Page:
New York — Global gas prices in late June are up from record lows amid a recent but modest uptick in demand, fueled by easing virus-related lockdowns and rising summer temperatures.
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In Northeast Asia, news of recent US LNG cargo cancellations has done little to relieve the pressure on import prices. On June 24, the JKM settled in the low-$2/MMBtu area where it has continued to hover recently amid limited demand from only a handful of end-users in China, Japan and South Korea.
In Europe, benchmark Dutch TTF month-ahead gas prices have rebounded from record lows in late May to the upper-$1/MMBtu level recently, supported by bullish weather forecasts and a planned maintenance in July on the Nord Stream pipeline that's expected to cut capacity to zero.
In the US market, record pre-summer power burns have offered some support to cash and prompt futures prices. The uplift to demand from power generators, though, has been largely offset by a slow recovery in the industrial sector and weak LNG feedgas demand tied to recent cargo cancellations.
"The greater than expected US cargo cancellations have put pressure on the US Henry Hub, while at the same time starving global LNG markets of spot supply," said Ross Wyeno, lead analyst, Americas LNG, S&P Global Platts Analytics. "This has had the overall effect of strengthening forward netbacks, which now look as though they could break back into positive territory by late-summer."
- The Platts JKM settled at $2.13/MMBtu on June 24. The benchmark Northeast Asia spot LNG import price has averaged just $2.10/MMBtu this month, up from a record-low $1.83/MMBtu in late April.
- JKM derivatives are pricing in a stronger market for the autumn months, with the September and October swaps settling June 24 at $2.63/MMBtu and $3.03/MMBtu, respectively.
- Europe's benchmark Dutch TTF settled at $1.883/MMBtu on June 24, up about 65% from a record-low settlement in late May amid rising temperatures and lower LNG supply.
- US Henry Hub prompt-month futures settled at $1.60/MMBtu on June 24. In the past month, the benchmark index has hovered just above a record low at $1.55/MMBtu on April 2.
- The Henry Hub balance-2020 forward curve settled at an average $1.91/MMBtu on June 24 – its lowest in just over three months.
- More than 40 LNG cargoes scheduled to be loaded in August at US export terminals were canceled by customers, similar to July figures, market sources said. That new cancellations push the summer total over 100.
- US LNG feedgas deliveries are averaging 4 Bcf/d month-to-date, down from record levels at over 9.5 Bcf/d in late March. Recent cargo-lifting cancellations are likely to continue severely limiting gas demand at US export terminals this summer. On June 24 feedgas was estimated at 4.6 Bcf/d
- Fewer loadings at US liquefaction terminals are affecting tanker operators, which report deals with charterers falling apart when buyers can't be found.
- Without a strong recovery in global economic activity, LNG demand will take some time to recover, reflecting lower consumption in key Asian markets, according to Poten & Partners. A demand bounce from countries ending virus-related lockdowns may be short-lived, it says.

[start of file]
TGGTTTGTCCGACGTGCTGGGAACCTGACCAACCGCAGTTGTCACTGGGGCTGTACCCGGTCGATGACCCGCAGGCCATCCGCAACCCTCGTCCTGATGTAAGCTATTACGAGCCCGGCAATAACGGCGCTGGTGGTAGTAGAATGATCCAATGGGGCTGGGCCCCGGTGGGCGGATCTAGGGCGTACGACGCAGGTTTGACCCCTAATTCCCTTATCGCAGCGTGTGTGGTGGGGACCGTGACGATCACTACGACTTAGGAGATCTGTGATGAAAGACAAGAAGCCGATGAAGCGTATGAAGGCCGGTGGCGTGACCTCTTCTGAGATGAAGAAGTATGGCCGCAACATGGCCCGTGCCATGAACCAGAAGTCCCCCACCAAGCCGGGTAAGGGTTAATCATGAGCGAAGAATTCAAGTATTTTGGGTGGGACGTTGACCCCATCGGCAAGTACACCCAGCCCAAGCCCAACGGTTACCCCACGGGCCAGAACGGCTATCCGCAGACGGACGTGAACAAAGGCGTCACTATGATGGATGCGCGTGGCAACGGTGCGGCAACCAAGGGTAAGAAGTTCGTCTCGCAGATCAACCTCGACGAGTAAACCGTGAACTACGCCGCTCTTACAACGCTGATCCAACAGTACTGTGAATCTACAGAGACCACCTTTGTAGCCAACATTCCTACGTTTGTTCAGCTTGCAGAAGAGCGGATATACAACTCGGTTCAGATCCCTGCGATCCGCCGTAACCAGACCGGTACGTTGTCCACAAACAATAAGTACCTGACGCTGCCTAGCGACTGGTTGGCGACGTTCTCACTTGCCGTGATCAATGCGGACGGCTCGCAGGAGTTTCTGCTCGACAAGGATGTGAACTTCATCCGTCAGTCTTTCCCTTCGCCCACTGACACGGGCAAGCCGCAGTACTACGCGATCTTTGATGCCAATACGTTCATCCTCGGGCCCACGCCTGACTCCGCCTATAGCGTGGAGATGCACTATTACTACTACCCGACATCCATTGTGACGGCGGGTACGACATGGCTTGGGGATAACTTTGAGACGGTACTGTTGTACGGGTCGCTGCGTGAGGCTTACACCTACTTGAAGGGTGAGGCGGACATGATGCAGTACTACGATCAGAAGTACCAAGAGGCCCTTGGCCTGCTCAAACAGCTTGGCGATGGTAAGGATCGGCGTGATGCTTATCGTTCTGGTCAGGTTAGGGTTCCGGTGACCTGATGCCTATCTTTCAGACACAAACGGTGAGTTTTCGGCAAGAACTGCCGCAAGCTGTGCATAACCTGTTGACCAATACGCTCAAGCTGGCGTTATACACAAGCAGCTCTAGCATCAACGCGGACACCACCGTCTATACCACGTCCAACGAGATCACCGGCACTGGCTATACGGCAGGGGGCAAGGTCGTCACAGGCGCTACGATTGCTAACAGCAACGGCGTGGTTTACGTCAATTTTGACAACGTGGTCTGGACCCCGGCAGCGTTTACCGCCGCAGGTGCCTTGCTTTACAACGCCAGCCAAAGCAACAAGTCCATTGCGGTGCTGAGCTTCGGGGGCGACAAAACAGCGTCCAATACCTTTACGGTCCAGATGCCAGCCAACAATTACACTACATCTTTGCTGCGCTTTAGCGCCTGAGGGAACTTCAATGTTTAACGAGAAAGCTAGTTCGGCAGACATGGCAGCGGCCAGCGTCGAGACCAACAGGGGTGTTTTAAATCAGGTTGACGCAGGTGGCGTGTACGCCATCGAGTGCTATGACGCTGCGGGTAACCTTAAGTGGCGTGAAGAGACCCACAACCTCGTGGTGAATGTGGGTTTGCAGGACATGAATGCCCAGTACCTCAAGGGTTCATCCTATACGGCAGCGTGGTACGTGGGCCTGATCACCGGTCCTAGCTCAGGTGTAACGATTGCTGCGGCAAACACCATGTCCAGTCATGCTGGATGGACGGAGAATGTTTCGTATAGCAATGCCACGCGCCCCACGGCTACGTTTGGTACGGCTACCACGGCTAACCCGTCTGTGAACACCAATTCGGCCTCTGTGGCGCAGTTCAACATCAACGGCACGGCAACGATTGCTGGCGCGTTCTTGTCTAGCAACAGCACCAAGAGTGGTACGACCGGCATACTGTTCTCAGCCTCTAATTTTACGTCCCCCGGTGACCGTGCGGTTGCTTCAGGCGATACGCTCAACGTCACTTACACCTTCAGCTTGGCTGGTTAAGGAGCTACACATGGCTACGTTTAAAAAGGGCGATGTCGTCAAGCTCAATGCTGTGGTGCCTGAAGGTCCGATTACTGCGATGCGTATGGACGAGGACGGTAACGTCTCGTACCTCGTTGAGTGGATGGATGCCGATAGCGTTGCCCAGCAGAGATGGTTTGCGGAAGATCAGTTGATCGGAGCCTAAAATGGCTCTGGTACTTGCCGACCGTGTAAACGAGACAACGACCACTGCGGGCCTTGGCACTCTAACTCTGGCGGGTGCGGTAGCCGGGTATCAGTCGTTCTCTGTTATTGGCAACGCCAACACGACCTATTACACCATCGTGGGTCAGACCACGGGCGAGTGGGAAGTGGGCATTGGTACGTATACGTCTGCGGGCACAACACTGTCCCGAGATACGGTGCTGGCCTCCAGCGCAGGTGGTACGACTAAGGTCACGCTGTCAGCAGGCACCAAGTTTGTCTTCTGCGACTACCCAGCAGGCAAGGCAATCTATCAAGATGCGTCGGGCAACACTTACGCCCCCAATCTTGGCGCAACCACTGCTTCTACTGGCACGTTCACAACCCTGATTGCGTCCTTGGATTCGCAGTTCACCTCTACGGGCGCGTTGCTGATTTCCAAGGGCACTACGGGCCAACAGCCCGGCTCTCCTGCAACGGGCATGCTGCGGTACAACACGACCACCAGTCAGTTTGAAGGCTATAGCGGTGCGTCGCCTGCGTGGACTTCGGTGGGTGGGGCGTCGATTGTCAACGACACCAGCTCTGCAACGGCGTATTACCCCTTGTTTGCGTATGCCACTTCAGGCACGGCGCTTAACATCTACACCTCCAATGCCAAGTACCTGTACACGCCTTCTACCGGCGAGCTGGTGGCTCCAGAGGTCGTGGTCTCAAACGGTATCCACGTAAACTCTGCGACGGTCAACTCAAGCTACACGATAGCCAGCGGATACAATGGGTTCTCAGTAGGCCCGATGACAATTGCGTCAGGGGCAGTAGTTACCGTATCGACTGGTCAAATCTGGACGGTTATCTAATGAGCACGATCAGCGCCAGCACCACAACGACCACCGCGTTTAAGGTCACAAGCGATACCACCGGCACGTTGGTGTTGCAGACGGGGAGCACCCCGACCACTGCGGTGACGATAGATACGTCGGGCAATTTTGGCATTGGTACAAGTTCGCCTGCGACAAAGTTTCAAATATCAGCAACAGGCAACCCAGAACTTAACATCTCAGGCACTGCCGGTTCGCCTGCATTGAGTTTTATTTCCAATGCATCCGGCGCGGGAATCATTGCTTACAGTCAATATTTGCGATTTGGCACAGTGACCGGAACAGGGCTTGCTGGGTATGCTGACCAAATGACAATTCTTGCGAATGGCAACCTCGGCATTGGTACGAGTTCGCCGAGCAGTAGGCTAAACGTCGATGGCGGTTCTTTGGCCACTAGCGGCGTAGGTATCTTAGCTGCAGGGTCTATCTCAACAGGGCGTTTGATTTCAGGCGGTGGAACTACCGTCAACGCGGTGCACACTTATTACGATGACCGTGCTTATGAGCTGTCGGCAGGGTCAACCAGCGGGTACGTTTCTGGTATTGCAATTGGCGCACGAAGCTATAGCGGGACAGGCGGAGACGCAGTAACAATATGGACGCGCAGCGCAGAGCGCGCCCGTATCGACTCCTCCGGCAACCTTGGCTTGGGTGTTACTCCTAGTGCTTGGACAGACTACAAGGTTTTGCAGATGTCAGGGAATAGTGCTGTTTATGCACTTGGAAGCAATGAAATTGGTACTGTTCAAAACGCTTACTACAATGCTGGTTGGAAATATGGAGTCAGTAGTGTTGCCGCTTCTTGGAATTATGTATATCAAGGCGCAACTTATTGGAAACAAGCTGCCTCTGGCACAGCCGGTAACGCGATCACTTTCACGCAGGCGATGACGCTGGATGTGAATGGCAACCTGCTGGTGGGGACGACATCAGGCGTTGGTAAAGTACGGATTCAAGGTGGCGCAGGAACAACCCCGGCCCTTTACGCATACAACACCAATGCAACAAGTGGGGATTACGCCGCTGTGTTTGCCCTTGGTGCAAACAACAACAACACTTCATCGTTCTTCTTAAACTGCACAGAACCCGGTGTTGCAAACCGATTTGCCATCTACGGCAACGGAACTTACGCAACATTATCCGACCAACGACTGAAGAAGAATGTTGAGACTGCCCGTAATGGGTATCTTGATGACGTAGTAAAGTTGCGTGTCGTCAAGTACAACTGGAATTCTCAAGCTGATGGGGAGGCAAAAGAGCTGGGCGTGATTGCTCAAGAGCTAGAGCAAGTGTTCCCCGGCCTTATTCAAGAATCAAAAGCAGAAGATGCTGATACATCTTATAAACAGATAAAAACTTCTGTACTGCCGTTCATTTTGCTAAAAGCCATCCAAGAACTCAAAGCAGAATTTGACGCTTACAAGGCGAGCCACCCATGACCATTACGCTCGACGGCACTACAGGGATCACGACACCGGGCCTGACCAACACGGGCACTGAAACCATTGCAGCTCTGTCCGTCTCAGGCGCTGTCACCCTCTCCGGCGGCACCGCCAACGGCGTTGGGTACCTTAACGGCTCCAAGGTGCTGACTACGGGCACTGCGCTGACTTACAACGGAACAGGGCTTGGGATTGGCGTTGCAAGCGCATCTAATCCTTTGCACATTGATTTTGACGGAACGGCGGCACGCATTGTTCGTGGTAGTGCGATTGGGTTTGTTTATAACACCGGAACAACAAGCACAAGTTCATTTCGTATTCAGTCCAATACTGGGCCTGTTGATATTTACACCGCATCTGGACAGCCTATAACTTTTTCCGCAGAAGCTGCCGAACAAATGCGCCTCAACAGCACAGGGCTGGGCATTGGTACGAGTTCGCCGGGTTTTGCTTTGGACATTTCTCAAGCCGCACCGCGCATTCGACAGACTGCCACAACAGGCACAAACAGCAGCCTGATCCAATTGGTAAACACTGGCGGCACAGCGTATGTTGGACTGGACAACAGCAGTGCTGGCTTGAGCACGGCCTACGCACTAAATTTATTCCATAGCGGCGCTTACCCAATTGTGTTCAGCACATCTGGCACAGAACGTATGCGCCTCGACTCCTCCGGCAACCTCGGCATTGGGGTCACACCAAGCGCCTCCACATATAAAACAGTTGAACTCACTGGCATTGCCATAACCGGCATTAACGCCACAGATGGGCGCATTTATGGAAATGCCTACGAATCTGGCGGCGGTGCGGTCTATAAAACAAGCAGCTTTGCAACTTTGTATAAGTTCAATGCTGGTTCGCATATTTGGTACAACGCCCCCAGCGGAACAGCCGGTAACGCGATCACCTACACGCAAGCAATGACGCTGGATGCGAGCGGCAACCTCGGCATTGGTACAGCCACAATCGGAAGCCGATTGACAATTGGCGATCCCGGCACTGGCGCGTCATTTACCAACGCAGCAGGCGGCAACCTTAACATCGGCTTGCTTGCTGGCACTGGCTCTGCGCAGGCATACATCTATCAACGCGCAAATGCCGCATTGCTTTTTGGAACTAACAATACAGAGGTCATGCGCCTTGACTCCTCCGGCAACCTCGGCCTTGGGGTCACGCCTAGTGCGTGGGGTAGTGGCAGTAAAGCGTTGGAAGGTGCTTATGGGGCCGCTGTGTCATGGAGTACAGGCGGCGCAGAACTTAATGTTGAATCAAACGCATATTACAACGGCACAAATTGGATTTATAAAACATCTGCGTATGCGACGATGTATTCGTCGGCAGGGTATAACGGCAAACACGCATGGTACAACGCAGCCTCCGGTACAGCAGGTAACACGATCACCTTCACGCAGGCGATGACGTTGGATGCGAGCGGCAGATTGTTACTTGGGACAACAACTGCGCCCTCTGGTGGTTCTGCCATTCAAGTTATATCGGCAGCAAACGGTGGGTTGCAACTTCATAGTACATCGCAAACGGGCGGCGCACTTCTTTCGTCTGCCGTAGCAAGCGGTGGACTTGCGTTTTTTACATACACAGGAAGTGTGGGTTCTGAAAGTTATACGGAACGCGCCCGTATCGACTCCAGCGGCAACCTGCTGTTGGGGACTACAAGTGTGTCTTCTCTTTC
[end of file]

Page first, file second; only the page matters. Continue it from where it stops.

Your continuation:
- US gas production appears to be stabilizing in late June, averaging 87 Bcf/d over the past week – up from a 21-month low at 85.4 Bcf/d on May 21.
- Continental Resources on June 18 said it would restore some 75,000 to 100,000 b/d of curtailed oil production in July, lifting associated gas output in the Bakken Shale and SCOOP/STACK.
- The US' largest gas producer, EQT, is also likely to restore some 1.4 Bcf/d in curtailed output next month after reiterating full-year production guidance at 1.45-1.50 Tcfe for 2020.
- Current Platts Analytics forecasts show US production rising to a balance-of-year high at 90.3 Bcf/d in August, before easing through the fourth quarter.
- US gas in storage was estimated June 18 at 2.892 Tcf for the prior week, 419 Bcf above the five-year average. Over the next three weeks, the surplus is forecast to continue rising.
- The US rig count fell to 292 on June 17, setting a fresh record low, data from Enverus shows.
- Freeport LNG has delayed its target for making a final investment decision on a fourth liquefaction unit at its Texas export facility until at least 2021, citing market challenges.
- Venture Global LNG has started installing the first heat exchangers, or cold boxes, for the liquefaction units that will be used at its Calcasieu Pass facility in Louisiana.
- It is unlikely any more North American LNG export projects will secure financing for construction in the next five or six years, according to the latest Platts Analytics outlook.
- In Mexico, Sempra Energy's Energia Costa Azul had been targeting FID by the end of June but recently cautioned that receipt of a key permit could be slowed due to the virus.
- Engineering firm KBR is pulling back from entering into lump-sum construction services for energy projects such as liquefaction terminals, partly blaming the virus for the decision.